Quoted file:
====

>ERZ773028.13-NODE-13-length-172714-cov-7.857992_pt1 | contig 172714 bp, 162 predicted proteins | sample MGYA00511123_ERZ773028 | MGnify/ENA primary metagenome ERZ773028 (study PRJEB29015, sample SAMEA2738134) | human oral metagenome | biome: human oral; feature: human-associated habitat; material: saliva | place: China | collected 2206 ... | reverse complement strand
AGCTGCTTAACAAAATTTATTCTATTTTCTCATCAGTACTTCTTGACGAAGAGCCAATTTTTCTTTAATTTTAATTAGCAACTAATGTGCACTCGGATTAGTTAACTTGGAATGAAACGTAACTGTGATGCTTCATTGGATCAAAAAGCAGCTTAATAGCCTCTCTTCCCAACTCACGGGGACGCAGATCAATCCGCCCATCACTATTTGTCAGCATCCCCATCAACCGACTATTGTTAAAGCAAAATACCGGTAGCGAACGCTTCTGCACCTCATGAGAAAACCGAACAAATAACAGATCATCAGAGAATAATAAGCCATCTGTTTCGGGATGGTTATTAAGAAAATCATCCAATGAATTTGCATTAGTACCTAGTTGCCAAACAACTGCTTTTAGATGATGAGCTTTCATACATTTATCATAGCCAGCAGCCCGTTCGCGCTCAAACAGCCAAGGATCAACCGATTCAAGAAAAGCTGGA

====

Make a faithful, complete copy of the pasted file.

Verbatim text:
>ERZ773028.13-NODE-13-length-172714-cov-7.857992_pt1 | contig 172714 bp, 162 predicted proteins | sample MGYA00511123_ERZ773028 | MGnify/ENA primary metagenome ERZ773028 (study PRJEB29015, sample SAMEA2738134) | human oral metagenome | biome: human oral; feature: human-associated habitat; material: saliva | place: China | collected 2206 ... | reverse complement strand
AGCTGCTTAACAAAATTTATTCTATTTTCTCATCAGTACTTCTTGACGAAGAGCCAATTTTTCTTTAATTTTAATTAGCAACTAATGTGCACTCGGATTAGTTAACTTGGAATGAAACGTAACTGTGATGCTTCATTGGATCAAAAAGCAGCTTAATAGCCTCTCTTCCCAACTCACGGGGACGCAGATCAATCCGCCCATCACTATTTGTCAGCATCCCCATCAACCGACTATTGTTAAAGCAAAATACCGGTAGCGAACGCTTCTGCACCTCATGAGAAAACCGAACAAATAACAGATCATCAGAGAATAATAAGCCATCTGTTTCGGGATGGTTATTAAGAAAATCATCCAATGAATTTGCATTAGTACCTAGTTGCCAAACAACTGCTTTTAGATGATGAGCTTTCATACATTTATCATAGCCAGCAGCCCGTTCGCGCTCAAACAGCCAAGGATCAACCGATTCAAGAAAAGCTGGA